Beautifully engraved Second Mortgage Convertible Bond certificate from the Manhattan Market Company
issued in 1871. This historic document was printed by Hatch & Co. and has an
ornate border around it with a vignette of a large market building. This item has the signatures of the Company’s President, Treasurer and Trustee and is over 141 years old.
History from "New York and Its Institutions, 1609-1871" by REV. J. F. RICHMOND printed in 1872.
The Manhattan Market Company, chartered a year and a half since, are now erecting the largest and finest market building yet undertaken on the island. It stands on the block between Thirty-fourth and Thirty-fifth streets, Eleventh and Twelfth avenues. The main structure, which is of iron, stone, and Philadelphia brick, is 800 feet long and 200 feet deep, and will contain 800 stands. The interior of the structure is 80 feet high, well lighted, and if Washington is ever removed, this appears certain to become the principal wholesale market of the city. The contractors have agreed to complete it by the first of October, 1871. Others are to follow under the direction of this company.
In 1859, Philadelphia was in the throes of a movement to consolidate city government and to remove from the city disorder, n'er-do-wells, and odors offensive to middle-class folk. As a growing mill and port city, Philadelphia needed cleanliness and good order; railroad companies—the emerging star of the city's economy—needed access to streets then blocked by public markets. Consequently, the city demolished the well-known High Street Market, and the legislature authorized incorporation of thirteen privately held market house companies. An additional seven were incorporated before 1862. The houses built by the companies were immense and grand, and stalls within the market houses commanded high rents, at least initially. But the companies struggled to survive. Poor management and an over-abundance of market houses led to the failure of firms.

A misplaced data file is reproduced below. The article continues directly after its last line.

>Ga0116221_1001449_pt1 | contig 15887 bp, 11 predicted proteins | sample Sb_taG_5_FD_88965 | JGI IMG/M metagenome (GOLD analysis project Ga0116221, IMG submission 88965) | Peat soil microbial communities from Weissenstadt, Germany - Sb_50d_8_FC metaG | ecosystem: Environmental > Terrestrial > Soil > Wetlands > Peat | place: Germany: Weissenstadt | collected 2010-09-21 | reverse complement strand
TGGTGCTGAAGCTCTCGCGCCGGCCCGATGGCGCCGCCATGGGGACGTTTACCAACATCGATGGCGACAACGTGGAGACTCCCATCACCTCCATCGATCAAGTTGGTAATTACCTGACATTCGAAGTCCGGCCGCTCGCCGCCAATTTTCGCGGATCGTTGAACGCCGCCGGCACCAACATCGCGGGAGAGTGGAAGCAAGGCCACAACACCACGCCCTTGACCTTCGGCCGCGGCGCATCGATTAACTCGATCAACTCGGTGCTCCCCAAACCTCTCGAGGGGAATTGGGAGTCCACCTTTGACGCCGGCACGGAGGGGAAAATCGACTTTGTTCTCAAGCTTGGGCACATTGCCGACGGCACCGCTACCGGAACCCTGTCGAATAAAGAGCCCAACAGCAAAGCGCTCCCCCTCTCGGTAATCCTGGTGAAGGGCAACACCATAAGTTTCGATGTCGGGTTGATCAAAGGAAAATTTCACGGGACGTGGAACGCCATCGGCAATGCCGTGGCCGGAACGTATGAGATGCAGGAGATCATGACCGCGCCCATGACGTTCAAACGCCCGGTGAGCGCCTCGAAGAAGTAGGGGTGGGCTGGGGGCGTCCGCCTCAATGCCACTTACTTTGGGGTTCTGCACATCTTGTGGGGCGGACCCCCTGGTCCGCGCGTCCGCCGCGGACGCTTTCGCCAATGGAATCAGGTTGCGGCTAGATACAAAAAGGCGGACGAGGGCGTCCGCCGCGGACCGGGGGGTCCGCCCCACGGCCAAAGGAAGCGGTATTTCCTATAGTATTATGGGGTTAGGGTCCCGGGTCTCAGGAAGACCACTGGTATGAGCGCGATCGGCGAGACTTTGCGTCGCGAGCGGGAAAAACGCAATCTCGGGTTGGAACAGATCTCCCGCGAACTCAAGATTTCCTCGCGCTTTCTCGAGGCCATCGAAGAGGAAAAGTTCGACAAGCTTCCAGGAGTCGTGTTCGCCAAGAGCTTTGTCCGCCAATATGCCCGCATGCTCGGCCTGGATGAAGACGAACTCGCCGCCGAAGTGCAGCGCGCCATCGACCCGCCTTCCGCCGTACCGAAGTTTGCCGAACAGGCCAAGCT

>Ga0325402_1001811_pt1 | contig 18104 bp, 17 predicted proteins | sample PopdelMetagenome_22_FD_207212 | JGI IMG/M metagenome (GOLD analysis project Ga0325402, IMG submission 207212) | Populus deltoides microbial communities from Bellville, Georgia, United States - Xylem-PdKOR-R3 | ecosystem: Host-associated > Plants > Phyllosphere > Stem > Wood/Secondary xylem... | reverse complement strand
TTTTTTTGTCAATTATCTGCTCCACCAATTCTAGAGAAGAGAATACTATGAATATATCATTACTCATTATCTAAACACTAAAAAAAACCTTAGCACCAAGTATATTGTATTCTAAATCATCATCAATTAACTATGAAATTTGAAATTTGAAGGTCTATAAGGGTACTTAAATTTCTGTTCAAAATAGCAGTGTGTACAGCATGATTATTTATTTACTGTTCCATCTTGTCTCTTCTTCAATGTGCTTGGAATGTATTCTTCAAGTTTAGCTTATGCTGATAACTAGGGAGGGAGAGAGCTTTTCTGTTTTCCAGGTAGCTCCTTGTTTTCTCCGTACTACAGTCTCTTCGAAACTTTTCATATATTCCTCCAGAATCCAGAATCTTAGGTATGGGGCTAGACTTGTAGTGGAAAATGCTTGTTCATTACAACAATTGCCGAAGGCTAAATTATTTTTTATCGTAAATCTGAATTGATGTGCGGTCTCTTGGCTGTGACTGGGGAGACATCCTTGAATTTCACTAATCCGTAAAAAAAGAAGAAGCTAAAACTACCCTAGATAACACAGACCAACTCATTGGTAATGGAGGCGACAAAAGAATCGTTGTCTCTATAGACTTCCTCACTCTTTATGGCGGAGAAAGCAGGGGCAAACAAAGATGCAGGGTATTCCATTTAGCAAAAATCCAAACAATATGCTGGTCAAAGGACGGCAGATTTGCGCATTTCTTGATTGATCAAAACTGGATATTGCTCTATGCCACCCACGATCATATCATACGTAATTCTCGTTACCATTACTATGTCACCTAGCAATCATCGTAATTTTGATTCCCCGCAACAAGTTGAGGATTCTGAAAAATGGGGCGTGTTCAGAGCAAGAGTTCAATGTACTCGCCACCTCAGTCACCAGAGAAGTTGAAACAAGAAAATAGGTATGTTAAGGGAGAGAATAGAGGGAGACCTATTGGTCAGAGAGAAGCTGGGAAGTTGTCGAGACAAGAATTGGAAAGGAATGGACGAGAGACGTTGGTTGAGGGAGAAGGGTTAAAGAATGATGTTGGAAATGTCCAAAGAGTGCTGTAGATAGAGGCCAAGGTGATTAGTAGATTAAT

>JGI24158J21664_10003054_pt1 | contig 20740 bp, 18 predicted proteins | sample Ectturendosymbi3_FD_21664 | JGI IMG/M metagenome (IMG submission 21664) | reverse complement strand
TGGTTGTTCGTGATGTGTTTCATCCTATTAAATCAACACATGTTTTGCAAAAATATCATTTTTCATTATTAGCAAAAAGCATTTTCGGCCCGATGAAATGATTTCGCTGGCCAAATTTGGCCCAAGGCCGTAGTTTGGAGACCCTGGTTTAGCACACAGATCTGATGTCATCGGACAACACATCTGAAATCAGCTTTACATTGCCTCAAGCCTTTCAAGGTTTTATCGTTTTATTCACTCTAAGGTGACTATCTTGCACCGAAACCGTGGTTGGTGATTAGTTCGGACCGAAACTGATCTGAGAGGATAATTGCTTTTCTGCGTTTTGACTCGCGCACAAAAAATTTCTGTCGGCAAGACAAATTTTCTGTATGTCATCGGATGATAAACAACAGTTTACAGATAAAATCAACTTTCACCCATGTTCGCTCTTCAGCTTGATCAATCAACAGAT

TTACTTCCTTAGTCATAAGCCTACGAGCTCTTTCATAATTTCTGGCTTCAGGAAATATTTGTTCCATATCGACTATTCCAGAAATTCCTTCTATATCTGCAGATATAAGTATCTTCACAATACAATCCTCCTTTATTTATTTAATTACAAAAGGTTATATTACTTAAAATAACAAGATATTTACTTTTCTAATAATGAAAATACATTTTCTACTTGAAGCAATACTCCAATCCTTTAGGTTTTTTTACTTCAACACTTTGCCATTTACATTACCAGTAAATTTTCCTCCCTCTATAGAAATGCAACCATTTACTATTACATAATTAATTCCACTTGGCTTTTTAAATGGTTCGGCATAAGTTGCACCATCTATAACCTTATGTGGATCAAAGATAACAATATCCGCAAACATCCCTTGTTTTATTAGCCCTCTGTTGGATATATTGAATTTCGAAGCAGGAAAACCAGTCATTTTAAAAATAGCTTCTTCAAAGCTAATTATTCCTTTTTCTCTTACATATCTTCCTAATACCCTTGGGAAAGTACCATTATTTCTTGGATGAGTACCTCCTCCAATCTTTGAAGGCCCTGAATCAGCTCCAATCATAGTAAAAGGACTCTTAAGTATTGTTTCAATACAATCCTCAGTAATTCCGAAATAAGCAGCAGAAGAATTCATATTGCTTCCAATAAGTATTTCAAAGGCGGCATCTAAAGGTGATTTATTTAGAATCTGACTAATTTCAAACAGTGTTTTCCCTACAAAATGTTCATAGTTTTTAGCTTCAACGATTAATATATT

The relatively short lifespan of many private market companies in Philadelphia did not discourage other cities from demolishing public markets in favor of off-street market houses. By the end of the nineteenth century, the Commonwealth of Pennsylvania had incorporated over 100 private market houses. The epoch of laissez-faire and government friendliness toward the corporation had begun to shape the distribution of food. By the 1880s, private and public markets in the commonwealth developed a national reputation for success.
In 1871, the New York Assembly incorporated a private market house—the Manhattan Market Company—in New York City. Yet New York's affection for public markets did not diminish. Indeed, in 1871, the leading proponent of public market houses, De Voe, was named superintendent of markets in the city, a position he held for a decade. Even as the Manhattan Market Company began its short-lived operations, De Voe set about reforming the management of public markets to ensure their long life. Largely because of De Voe, public markets occupied a more prominent place in New York City than in Philadelphia.
When Philadelphia and New York City inaugurated private markets, local governments around the country did not follow suit. Public markets provided a source of income to cities; tragedy had proven that deregulated food supplies could pose a public health risk; and cities remained interested supplying working men and women with affordable food. Even as unregulated, suburban markets proliferated, cities continued to sustain public markets. In fact, in the last quarter of the nineteenth century, in part spurred on by Horace Capron, commissioner of the U.S. Department of Agriculture, who was intensely interested in improving the food supply chain, cities strove to extend and incorporate public market houses into the urban landscape. Technological improvements and the exponential growth of railroads gave new life to the municipal market, and as the Progressive era began the federal government and the National Municipal League engaged in a national campaign to improve public markets.
Tangires locates her text appropriately in the historiography of the city and reform movements, but the historical context for events she describes is, at times, vague and elliptical. For historians of the nineteenth century, the city, and reform, the context will be apparent, although other scholars may be left with questions. That nagging criticism, however, points to Tangires's greatest achievement: in a handsomely illustrated and well-written book, she constructs an argument about specific market houses and cities that nineteenth-century historians and general readers interested in those places will appreciate and understand.